"Drones Are Destabilizing Global Politics", Ashley Greenwood

This Piece Originally Appeared in www.foreignaffairs.com

A U.S. drone at Creech Air Force Base, Nevada, May, 2016 The world has entered an era of drone wars. In four major interstate wars in the last five years—those in Libya, Nagorno-Karabakh, Syria, and Ukraine—armed drones played a dominant, perhaps decisive, role. And yet the debates about drones still center on their use against nonstate actors, such as the Taliban , or speculation about their potential role in wars between the United States and near competitors, such as China. Those discussions have led many scholars to conclude that drones are so complicated and vulnerable as to be of limited use or relevance to wars between states. Some observers argue that drones may even promote international stability : countries may be less likely to escalate a conflict if a drone, rather than an aircraft with a human pilot, is shot down .

But mounting evidence points to a more disturbing trend. Cheap, survivable drones, combined with armor and artillery, offer the militaries that field them real advantages. The four recent conflicts in which drones have appeared show that even modest vehicles can help win military victories and reshape geopolitics. And as drones become part of the arsenals of more countries—surging from eight in 2015 to 20 today—new actors are poised to seize the opportunity they offer to grab territory or ignite previously frozen conflicts. Governments and analysts need to rethink the role these weapons may play in actually increasing the risk of interstate violence. A Disposable Fleet

Scholars have long believed that offensive weapons are destabilizing , because they lower the costs of conquest while raising security fears among their potential targets. Armed drones take this idea even further. Unmanned vehicles are significantly less expensive than piloted aircraft, and militaries can send them on risky missions without fear of losing personnel. Moreover, because drones are cheap, countries can acquire them in numbers large enough to quickly swarm an adversary’s defenses. Militaries have already used dozens of drones in recent wars, and in future conflicts they are likely to deploy thousands, if not tens of thousands, to destroy or degrade opposing forces before they can mount a response.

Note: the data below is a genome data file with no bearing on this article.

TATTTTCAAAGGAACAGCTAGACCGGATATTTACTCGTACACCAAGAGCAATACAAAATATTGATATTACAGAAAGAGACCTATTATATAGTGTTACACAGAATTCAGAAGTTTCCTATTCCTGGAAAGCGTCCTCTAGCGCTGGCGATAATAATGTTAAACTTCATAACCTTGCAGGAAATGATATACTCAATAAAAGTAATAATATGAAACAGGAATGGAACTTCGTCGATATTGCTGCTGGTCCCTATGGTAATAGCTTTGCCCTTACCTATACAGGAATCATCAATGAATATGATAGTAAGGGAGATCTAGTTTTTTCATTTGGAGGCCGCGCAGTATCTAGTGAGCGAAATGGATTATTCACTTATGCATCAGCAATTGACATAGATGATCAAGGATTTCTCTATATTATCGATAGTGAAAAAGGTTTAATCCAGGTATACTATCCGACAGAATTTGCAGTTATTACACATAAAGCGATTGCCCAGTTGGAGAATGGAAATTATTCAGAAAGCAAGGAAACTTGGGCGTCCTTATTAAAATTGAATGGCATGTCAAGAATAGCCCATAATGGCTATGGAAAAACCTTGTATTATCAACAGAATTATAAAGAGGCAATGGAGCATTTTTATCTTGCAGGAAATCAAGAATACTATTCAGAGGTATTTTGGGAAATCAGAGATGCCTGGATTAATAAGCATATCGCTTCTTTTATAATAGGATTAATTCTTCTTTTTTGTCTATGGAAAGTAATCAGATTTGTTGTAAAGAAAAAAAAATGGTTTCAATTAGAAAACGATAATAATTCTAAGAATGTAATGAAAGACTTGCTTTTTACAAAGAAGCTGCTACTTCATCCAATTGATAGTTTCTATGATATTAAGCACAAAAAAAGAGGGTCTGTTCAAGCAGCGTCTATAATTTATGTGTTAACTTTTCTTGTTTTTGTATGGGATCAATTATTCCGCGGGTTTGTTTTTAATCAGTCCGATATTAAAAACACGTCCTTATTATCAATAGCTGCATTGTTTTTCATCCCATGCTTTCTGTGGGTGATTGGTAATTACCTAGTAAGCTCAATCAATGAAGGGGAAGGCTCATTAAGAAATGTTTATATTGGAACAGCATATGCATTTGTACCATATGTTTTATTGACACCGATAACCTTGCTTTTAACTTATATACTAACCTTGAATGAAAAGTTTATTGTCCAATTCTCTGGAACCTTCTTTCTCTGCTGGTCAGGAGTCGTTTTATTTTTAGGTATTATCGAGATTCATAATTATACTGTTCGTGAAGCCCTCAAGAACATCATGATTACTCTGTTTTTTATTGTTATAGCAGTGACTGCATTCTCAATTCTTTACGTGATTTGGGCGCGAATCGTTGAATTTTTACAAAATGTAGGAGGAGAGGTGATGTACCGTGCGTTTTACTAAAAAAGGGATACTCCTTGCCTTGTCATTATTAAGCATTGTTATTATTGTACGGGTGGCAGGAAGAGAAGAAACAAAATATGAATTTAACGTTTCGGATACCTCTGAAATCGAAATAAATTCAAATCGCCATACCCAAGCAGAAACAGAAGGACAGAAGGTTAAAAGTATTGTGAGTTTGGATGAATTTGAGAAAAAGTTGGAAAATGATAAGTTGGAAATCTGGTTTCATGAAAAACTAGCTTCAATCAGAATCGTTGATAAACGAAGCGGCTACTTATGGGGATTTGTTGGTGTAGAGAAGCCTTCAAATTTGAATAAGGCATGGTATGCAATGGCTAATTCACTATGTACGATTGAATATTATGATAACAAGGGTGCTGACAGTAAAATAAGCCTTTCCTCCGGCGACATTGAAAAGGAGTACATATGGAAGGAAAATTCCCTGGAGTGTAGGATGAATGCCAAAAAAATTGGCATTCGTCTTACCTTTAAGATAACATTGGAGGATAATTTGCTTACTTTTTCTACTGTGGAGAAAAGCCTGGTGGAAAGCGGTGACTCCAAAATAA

Cheap, armed drones thus trade disposability for survivability. A military can afford to lose large numbers of them, so long as enough remain to destroy designated targets. Even if each drone is individually vulnerable, deploying them en masse provides safety in numbers. The cumulative effect can overwhelm even the strongest defenses.

Observers got a sneak peek of this tactic in Nagorno-Karabakh, where Azerbaijan recently use d 1940s-era An-2 biplanes that were jury-rigged to operate remotely. The aircraft baited Armenian radar operators into turning their systems on, revealing their locations so that Azerbaijani pilots could destroy them from a distance with Israeli-made Harop drones. While Azerbaijan ultimately lost 11 An-2s, the strategy helped punch holes in Armenia’s aerial defenses. Governments need to rethink the role that drones play in increasing the risk of interstate violence. Early evidence from recent conflicts further suggests that basic armed drones might actually be more durable than initially assumed. Sophisticated Russian air defense systems, such as the S-300 and short-range Pantsir, proved surprisingly vulnerable in Libya, Nagorno-Karabakh, and Syria. In each case, armed drones were able to escape detection and exploit coverage gaps in older systems built with larger piloted aircraft in mind. Unmanned vehicles destroyed several Russian Pantsirs in Libya and Syria and feasted on older air defense systems in Armenia.

For states that seek to break long-standing geopolitical deadlocks, the rise of relatively cheap, disposable, armed drones offers a tempting opportunity. Such vehicles can help states grab territory quickly, rapidly […]